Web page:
In the case of lateralized lesion, the removal of contralateral LNs in case of unilateral positive SLNB should be discussed with the patients in regards to its benefits, risks and possible side effects. According to our results, it may perhaps be omitted but due to the low number of lateralized lesions in our study (20%), future prospective evaluation of lateralized lesions in VC is warranted. The few cases with lateralized lesions in our cohort of women with unilateral positive SLN (6/30 women) is the limiting factor to draw clear conclusions regarding the impact of contralateral IFL. In comparison, Woelber et al. and Nica et al. did not specify the location of the tumors in their study, as to whether they were midline or lateralized.7,8,12 We suspect that it might be possible that the majority of their study subjects had lateralized tumors. This might explain why their radical bilateral IFL results had not shown any contralateral non-sentinel metastasis in contrast to our findings.
Perhaps there will be an alternative treatment option to avoid morbidity of IFL: According to a recently published study GROINSS V-II, radiotherapy could replace IFL if the tumor diameter is < 4cm and SLNB metastasis is < 2mm. However, in the case of sentinel node metastasis of > 2mm, radiotherapy is not a safe alternative of IFL.33 In addition, there is currently an ongoing nationwide study of VC in Sweden with inclusion criteria primary tumor ≥ 4cm, primary multifocal tumors or local recurrences, being an exclusion criterion so far. The results will be expected at the end of 2021 and this could change the current clinical approach of SLNB in primary VC.40
VC may also be diagnosed in pregnancy, in our center 5 women were diagnosed and treated in pregnancy within the last 15 years. We performed SLNB in collaboration with our department of nuclear medicine also in pregnant women after extensive counseling regarding the advantages and risks of the technique and written consent of the women. According to the current recommondations,41-43 this procedure should be done after the end of the 14th week of pregnancy (first trimester) to be safe for the fetus. In pregnancy, a lower dose of radioactive Tc-99m should be injected using a short-treatment protocol (SLNB can be done two hours following injection with lowest possible dose). The half-life of technetium 99m is six hours. Prompt nodal removal can reduce the chance of systemic exposure, even though fetal exposure is considered low when technetium is injected locally in the peritumoral region.41-43 Moreover, diagnosis of VC in pregnancy is often delayed. A systematic review showed that the time interval from the first medical visit until first diagnosis of VC was more than eight weeks (62.5%). The first reason is low suspicion due to the rare occurrence of VC in younger-aged women (70%), second is noncompliance of patients (30%), and third is potential risk of vulvar biopsy resulting in feto-maternal complications during pregnancy.43 In comparison to all gynecological cancers in pregnancy, VC is in fact considered to have the least possible complications in patients who undergo biopsy and/or operation. 41-43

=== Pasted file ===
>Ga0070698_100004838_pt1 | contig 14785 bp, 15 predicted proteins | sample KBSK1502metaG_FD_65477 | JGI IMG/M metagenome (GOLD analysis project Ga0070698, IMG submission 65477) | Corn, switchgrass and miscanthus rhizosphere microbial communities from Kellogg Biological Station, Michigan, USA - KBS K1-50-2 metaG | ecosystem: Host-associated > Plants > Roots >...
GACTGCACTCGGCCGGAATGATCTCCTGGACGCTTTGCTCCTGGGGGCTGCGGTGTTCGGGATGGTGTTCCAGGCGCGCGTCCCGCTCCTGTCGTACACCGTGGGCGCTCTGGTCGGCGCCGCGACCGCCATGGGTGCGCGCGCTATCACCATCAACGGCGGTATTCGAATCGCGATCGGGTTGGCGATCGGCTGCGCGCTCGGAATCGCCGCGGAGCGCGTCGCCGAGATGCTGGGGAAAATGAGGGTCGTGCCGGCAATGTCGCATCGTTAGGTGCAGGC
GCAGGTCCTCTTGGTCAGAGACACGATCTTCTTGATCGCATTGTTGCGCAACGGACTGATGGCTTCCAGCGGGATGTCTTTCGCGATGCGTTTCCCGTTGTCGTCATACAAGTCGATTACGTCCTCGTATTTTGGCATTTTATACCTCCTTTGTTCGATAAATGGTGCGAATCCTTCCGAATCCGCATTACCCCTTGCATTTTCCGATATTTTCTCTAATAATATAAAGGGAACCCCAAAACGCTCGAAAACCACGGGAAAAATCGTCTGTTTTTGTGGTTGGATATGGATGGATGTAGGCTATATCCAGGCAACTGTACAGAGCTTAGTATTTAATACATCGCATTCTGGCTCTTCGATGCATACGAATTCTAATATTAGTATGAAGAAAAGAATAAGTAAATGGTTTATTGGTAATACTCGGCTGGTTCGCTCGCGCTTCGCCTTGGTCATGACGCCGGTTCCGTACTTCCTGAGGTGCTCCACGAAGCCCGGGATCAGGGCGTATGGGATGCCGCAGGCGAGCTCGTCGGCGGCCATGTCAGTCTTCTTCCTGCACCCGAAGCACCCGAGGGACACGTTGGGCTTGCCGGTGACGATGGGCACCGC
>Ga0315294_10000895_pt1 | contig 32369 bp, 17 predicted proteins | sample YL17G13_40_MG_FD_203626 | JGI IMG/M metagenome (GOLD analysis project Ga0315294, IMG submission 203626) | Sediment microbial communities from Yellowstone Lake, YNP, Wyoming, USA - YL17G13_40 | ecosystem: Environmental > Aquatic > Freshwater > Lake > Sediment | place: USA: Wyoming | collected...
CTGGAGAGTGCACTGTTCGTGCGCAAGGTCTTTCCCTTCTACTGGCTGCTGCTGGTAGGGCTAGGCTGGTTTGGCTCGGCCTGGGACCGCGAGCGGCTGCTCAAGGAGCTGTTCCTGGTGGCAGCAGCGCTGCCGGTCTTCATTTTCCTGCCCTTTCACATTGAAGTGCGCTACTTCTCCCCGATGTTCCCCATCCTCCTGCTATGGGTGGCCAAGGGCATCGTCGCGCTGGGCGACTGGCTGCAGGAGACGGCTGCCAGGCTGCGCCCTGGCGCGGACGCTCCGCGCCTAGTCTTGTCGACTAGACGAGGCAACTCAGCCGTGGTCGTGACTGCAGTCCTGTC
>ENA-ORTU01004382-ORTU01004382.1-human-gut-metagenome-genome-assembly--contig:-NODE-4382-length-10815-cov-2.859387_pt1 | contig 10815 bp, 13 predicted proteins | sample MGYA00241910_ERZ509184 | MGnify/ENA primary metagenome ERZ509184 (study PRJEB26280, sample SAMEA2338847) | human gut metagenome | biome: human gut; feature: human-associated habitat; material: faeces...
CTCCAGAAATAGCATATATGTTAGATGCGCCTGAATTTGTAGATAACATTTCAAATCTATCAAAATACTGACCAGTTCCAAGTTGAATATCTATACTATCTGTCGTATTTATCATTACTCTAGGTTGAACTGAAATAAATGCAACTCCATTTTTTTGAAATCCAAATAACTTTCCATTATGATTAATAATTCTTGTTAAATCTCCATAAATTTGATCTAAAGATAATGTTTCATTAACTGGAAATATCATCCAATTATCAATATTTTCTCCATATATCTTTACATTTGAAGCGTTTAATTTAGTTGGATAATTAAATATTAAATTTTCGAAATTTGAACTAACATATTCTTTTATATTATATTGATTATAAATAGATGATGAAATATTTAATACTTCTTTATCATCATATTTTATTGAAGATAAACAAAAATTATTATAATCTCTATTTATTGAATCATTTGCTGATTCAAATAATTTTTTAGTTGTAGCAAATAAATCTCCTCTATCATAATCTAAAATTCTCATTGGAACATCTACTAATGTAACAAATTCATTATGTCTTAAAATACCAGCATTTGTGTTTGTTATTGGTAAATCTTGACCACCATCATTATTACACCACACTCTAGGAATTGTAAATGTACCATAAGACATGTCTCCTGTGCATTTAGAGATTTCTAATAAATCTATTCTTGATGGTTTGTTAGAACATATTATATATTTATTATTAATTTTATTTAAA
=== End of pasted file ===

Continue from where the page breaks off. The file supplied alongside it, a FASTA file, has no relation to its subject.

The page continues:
Our data showed comparable morbidity of IFL with the reported data in the literature in respect of infection, lymph cysts, and lymphedema of the legs being 21.3 - 35.4%, 11 - 40% and 14 - 48.8%, respectively.44
Although the overall survival (OS) of the patients in group 1, group 2 A/B and group 2C with contralateral positive LNs in IFL after negative SLNB is statistically not significant (p=0.623, log rank test with Mantel Cox) (p=0.517, Gehan-Breslow-Wilcoxon test, Figure 1), there is a visible trend towards decreased survival in the women of group 2C with contralateral positive lymph nodes in IFL (Figure 1). Interestingly and also unexpectedly, none of the women of group 1 who received only unilateral IFL due to unilateral positive sentinel lymph nodes developed groin recurrence in the observation time of 60 months. Neither in the contralateral groin nor unilaterally. No comparable survival rates exist in the literature since in the study of Woelber et al.7 and Nica et al.8 patients with negative SLNB were compared to women with metastatic groin LNs.
The limitations of this study are retrospective nature of data analysis, loss of some patients in follow-up examinations beyond 12 months following initial VC diagnosis in our clinic because change of address/phone number or switch to a new local gynecologist. Some patients were initially diagnosed in 2018 resulting in short follow up time. A further weakness is the small sample size of patients with lateralized vulvar tumor location.